Conflict Management … or What do you do when Change is nigh?

Conflict Management … or What do you do when Change is nigh?

Bringing change to your workplace or your business can create conflict. Why? Because people are creatures of habit and, as a result, tend to resist change. Tell people that there are changes in the offing, and you’ll notice an immediate shift in tension levels, usually in a negative direction. Tell people that those changes are being imposed without consultation, and there can be trouble in the woods!

In situations where change is required, it’s important to understand this almost inevitable reaction as a way of working with the relevant stakeholders who will be impacted. It is fundamental to understand and know how you will deal with stakeholders’ concerns.

Very often underneath the irritation or anger is fear. Not knowing how that change will impact on you, your team or your colleagues, sets up the tension between the known and unknown. Fear is often the underlying cause of resistance to change.

 

The Thomas-Kilmann Conflict Handling Model is a great tool that is not only applicable in a business context, but can also be transposed into personal situations. It defines conflict as a collision of two dimensions, expressed in graph form:

 

 

  1. The Assertive Axis – me looking after my own concerns

  2. The Co-operative Axis – looking out for others people’s concerns.

 

 

 

 

 

 

The further along each axis you travel, the greater the degree of Assertiveness or Co-operation involved in your response to the conflict situation.

Within this model, there are five areas or states. No state is better or worse than the others. They are basically states you can use by saying to yourself – What is the best situation that you can use in ‘X’ moment?

 

  1. Avoidance – this is low on both assertion and co-operation. Does what it says on the tin - you duck the issue. However, this can be a positive or a negative ducking.  Let’s imagine that Betty from HR is bearing down on you along the corridor, ready to verbally beat you up regarding the change you suggested at the last meeting.  If at this point you shoot into the loo to hide, you’ve just practised avoidance - negatively. You’ve not taken the matter forward in any way, and it’s still left to be dealt with.

 

However, there is a more positive way of using avoidance: you let Betty pounce and then you respond with constructive avoidance - avoidance rooted in a legitimate reason. You say something like,  ‘Ok Betty, I hear what you are saying, but I really haven’t got time to speak with you now, can we talk tomorrow? I’m free at 11am.’ You’ve still avoided the issue for the time being, but you’ve arranged for it to be met with later.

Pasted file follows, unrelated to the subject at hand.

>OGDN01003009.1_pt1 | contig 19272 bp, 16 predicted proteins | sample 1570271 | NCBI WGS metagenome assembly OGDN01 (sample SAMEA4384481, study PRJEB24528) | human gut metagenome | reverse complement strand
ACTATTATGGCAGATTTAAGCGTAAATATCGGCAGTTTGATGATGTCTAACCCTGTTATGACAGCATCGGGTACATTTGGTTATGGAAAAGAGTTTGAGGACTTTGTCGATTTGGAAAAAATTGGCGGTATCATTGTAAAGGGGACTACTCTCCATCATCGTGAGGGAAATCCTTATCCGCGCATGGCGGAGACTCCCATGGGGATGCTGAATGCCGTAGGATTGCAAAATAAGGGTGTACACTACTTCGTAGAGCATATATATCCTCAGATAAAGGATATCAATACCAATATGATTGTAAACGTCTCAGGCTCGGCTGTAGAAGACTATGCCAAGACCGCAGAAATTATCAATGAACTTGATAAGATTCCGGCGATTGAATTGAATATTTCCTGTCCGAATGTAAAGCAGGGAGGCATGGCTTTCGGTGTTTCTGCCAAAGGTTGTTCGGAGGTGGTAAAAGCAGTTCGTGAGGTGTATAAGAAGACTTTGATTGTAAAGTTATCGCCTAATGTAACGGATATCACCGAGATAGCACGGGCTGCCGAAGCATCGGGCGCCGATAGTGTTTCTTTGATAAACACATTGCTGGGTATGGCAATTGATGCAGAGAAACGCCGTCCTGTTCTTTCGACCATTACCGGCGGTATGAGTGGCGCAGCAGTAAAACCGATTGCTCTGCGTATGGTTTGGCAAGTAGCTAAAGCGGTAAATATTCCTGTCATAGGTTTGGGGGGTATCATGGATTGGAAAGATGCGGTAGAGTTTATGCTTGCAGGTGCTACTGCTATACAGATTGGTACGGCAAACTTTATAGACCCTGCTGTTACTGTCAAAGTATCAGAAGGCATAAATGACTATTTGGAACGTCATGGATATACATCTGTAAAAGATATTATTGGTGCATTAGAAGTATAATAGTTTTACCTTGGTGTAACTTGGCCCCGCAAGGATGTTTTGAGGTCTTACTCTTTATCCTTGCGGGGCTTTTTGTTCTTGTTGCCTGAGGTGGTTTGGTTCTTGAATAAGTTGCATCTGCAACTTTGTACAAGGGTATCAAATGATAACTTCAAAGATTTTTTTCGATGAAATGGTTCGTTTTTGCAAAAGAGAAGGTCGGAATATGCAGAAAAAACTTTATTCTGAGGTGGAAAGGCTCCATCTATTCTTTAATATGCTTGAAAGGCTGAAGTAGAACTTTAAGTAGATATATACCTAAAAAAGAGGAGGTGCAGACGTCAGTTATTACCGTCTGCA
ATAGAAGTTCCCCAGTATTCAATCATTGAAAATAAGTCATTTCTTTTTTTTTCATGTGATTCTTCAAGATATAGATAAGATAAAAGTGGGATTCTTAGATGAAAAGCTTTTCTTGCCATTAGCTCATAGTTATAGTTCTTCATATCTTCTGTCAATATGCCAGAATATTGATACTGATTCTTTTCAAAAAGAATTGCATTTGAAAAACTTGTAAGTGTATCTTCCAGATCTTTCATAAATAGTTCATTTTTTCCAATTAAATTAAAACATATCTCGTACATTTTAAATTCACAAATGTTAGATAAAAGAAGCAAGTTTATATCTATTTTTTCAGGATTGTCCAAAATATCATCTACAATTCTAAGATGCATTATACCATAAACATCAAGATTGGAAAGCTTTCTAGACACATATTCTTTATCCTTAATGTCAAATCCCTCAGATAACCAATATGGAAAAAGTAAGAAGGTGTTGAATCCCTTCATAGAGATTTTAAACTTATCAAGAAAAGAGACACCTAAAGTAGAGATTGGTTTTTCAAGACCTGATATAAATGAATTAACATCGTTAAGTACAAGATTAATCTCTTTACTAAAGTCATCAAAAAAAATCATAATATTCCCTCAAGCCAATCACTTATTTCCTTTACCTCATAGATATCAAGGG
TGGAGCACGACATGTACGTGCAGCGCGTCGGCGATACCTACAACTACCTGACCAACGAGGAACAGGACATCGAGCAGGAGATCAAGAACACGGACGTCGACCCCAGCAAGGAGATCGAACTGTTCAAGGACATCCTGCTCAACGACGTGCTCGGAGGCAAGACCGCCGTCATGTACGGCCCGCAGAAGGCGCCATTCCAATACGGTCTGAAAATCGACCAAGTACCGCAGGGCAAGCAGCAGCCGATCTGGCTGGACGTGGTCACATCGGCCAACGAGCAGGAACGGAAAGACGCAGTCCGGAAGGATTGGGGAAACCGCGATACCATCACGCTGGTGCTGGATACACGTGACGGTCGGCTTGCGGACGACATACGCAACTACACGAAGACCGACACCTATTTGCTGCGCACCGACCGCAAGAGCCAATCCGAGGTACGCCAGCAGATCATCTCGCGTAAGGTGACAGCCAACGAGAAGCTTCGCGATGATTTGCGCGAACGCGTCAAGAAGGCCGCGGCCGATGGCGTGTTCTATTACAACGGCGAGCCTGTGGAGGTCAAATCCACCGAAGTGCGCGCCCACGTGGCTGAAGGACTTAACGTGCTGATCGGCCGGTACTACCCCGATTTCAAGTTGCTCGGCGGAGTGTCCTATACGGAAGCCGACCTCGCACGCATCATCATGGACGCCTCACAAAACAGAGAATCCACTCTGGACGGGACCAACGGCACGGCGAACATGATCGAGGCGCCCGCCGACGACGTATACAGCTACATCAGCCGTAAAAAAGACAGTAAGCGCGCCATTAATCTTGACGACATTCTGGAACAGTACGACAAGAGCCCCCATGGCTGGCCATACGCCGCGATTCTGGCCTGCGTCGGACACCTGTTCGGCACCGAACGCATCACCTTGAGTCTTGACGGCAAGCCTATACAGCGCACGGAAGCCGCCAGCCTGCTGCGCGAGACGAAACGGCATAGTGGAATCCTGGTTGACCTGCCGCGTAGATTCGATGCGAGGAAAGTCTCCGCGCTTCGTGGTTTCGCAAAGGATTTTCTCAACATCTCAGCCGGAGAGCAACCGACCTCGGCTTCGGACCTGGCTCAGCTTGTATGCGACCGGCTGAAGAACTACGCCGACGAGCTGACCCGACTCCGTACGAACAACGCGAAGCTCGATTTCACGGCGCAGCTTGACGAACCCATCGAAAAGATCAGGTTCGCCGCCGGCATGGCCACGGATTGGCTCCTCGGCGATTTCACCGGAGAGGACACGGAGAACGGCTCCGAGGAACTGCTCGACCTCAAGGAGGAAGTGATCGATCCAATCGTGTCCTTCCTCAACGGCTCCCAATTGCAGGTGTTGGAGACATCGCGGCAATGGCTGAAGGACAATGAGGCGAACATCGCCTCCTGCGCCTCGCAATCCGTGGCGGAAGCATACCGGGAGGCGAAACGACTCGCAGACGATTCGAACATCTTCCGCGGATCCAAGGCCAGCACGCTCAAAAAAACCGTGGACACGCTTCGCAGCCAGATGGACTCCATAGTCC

1. Accommodating – this is high on co-operation and low on assertion, and always involves some element of self-sacrifice. However, it too has a positive use.  By giving way to the other person’s concerns, it’s possible to score some brownie points, or it can be used as an investment for later use in gaining co-operation. The downside is that if as a leader or team manager, you are seen as constantly caving in, the team would soon lose respect for you, and you for yourself.
  2. Compromise – This is a midway point, which offers some expedient, mutually acceptable solution.  The result is a partial solution - a holding place that is  often only temporary in its effect.  It’s like a plaster that you can apply for the time being, but will not hold. You’ll usually have to revisit the topic at some point in order to move it forward.

  3. Competition – This stance registers very low co-operation and high on assertiveness and has a command aspect to it. Choose to use this in urgent situations where you’re the one with the necessary or specialist knowledge that needs immediate application.  For example, if someone was having a heart attack in front of you and you were the only one who knew CPR, you’re likely to use this stance to take command and tell people what to do while you apply CPR.  Negotiation or discussion would be inappropriate in this instance, where time was of the essence.  Competing is also recognisable when we stand up for our rights or argue for a position we believe to be valid.  Using this stance as a regular default position, however, isn’t to be encouraged.

  1. Collaboration –This stance is high on both co-operation and assertion. It recognises both the other’s and your concerns and looks for a ‘win-win’ outcome.  It’s where opinions are sought, discussion take place. This, of course, takes time and would be entirely inappropriate in circumstances such as the emergency CPR situation described above, but could be of great use in starting the process of stakeholder buy-in to a proposed change, for example.

The idea behind this model is that you’re not stuck with a one-only type of response to conflict; it frees you up to adapt your response to that which you believe will be the most effective and productive in the current context. Most people recognise that they tend to occupy one of the five positions as a default. Recognising the default position you tend to take, and where and how it works and when it doesn’t, and discovering what other stances are available to you, enables you to adapt your response and be more effective when it come to handling conflict.

Released On 19th Oct 2015

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